Another feature that no todo apps have as far as I know (but I think Workflowy does) is elimination filtering (NOT filtering). This would be a very safe and convenient way to prune your next actions list of everything that is temporarily impossible, for example exclude errands if it is raining and tasks requiring John’s assistance if John is sick etc etc. Elimination filtering will also reduce the total amount of tagging required as you can often leave the most normal alternative untagged. For example, if you find it useful to distinguish between Indoors and Outdoors tasks, you could get away with just tagging the (few?) Outdoors ones and then get to the Indoors ones by filtering for NOT Outdoors.

    Another valuable feature is group headings within in the next list. It looks so depressing to see a looong list of actions helter-skelter. And it can be annoying to always have to filter the list down. It is so much more tasteful to have the list presented in a nice way the moment you step in. Manual adjustment is still a very useful feature, and an “ungrouped” mode is useful, but being able to automatically group by context, by project, by deadline etc is definitely a big plus. It makes the list easier to digest.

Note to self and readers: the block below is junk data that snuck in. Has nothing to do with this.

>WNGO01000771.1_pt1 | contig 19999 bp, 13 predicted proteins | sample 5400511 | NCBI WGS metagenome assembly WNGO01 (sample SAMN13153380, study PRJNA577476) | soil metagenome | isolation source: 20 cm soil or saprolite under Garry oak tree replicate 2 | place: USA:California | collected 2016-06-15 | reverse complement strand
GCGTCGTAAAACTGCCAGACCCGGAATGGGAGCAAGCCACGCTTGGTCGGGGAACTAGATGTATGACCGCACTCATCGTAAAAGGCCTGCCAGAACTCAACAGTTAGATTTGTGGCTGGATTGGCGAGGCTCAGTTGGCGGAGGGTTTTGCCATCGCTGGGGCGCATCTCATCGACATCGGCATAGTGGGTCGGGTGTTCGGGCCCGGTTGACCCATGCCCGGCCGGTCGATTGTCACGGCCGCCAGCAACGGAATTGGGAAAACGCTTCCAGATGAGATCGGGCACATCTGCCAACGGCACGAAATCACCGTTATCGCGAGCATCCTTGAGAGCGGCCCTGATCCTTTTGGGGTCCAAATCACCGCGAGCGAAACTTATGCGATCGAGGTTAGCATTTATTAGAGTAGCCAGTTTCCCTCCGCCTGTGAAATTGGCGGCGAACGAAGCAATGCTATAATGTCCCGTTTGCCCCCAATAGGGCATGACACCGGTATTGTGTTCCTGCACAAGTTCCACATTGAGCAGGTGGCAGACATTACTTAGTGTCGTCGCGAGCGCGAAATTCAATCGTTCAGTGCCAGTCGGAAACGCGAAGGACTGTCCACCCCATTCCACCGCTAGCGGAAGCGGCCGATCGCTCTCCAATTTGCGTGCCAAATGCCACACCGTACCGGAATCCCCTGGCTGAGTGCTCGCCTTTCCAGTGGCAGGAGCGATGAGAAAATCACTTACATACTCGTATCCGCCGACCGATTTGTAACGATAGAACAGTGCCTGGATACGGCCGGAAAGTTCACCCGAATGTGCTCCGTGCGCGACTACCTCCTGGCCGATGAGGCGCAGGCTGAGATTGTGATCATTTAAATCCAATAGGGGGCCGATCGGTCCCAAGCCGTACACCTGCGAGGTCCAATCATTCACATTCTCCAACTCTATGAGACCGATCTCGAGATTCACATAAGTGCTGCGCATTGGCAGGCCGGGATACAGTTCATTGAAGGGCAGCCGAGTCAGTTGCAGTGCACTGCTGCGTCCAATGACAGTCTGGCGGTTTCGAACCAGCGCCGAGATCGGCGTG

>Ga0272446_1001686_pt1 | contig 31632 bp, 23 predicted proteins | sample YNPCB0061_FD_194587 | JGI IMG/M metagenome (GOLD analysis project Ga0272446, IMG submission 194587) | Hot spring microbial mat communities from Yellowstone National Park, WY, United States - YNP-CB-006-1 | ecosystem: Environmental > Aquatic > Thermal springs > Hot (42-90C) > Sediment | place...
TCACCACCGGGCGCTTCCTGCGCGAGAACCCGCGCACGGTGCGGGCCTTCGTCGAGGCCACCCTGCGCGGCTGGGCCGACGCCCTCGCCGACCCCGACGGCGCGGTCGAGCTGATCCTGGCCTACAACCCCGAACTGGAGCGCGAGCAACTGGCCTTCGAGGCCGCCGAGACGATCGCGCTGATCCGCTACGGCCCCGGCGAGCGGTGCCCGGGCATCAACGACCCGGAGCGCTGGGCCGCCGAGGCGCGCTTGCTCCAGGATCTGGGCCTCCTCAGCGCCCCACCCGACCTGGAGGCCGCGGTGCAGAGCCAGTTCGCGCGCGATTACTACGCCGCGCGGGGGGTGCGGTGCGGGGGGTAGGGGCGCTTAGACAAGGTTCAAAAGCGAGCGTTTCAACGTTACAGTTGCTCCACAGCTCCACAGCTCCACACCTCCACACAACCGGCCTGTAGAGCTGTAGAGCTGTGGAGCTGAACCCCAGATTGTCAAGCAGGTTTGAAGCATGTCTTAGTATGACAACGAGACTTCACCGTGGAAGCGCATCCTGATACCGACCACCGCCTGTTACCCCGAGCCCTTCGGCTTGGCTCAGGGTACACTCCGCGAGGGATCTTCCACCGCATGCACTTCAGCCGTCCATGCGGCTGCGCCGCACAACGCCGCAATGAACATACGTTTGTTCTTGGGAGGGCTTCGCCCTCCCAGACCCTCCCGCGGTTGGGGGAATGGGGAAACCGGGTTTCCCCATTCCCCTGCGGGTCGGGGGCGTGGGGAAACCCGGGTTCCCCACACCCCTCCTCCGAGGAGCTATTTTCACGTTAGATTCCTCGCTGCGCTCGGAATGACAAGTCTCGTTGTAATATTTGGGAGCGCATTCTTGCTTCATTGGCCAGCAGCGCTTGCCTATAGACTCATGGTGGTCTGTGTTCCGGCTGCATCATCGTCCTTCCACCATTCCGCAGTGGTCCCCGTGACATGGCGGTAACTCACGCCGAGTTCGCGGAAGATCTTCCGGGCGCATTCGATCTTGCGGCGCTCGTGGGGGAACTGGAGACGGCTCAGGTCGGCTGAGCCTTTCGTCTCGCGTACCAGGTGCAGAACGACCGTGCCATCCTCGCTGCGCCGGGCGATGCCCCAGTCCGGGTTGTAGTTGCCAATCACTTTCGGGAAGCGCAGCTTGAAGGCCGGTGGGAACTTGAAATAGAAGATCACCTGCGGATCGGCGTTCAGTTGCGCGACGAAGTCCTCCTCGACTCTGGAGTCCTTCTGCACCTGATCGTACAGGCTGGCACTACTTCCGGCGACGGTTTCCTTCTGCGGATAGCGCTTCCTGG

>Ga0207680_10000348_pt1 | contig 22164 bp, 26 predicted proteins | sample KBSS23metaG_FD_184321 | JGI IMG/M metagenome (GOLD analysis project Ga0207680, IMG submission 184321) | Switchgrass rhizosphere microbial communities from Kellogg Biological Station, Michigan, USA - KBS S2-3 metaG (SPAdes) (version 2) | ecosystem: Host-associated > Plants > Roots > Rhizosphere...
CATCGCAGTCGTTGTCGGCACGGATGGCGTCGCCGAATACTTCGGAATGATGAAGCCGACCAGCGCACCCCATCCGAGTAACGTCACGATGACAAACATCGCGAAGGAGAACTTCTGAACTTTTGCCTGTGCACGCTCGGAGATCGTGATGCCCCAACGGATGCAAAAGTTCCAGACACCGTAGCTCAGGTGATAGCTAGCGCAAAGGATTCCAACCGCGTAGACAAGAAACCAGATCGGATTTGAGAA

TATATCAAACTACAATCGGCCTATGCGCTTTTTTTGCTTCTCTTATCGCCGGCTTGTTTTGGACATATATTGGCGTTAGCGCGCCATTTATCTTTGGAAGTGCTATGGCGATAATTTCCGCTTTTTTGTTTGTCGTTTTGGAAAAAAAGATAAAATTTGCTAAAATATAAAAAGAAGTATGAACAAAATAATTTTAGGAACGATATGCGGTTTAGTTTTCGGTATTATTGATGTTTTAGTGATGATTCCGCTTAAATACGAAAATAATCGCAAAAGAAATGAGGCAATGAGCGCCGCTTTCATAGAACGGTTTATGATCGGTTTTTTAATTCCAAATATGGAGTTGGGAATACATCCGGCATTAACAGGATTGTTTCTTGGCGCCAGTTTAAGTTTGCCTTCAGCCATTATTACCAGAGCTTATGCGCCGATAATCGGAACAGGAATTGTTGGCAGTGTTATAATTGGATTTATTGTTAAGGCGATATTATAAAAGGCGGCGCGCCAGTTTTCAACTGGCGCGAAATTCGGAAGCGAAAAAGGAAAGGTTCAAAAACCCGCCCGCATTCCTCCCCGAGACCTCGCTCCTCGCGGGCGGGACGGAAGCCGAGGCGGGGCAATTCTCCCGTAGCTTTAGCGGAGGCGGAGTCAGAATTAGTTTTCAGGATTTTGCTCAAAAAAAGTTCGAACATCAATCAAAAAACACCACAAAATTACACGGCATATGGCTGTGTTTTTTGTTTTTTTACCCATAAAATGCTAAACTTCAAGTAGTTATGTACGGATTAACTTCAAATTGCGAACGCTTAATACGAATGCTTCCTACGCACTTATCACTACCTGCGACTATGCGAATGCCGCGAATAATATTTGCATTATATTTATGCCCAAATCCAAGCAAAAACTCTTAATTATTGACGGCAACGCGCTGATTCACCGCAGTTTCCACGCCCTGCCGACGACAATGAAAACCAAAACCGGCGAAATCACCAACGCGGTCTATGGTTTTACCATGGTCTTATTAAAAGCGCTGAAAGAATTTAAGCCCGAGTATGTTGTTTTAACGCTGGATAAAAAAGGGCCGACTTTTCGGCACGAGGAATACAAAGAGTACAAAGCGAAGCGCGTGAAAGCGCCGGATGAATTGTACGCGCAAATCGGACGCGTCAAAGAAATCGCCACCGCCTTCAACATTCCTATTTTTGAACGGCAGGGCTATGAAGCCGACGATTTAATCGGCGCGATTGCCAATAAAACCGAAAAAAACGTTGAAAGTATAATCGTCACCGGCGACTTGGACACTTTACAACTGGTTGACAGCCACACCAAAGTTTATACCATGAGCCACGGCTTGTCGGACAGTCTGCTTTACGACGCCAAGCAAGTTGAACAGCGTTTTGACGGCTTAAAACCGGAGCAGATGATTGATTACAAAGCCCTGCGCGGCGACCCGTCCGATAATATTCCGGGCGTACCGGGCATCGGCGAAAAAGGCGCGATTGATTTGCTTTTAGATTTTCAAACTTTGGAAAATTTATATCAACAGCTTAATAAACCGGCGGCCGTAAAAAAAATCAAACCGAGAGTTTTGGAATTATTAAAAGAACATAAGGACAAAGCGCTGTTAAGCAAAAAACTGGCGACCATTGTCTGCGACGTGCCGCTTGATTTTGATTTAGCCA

• Great reply, thanks Folke. I agree that we could (and will) go farther into the area of prioritizing and filtering based on NOT is also a great idea. We have a few thoughts about how we would do this, but just haven’t had the time yet to implement it.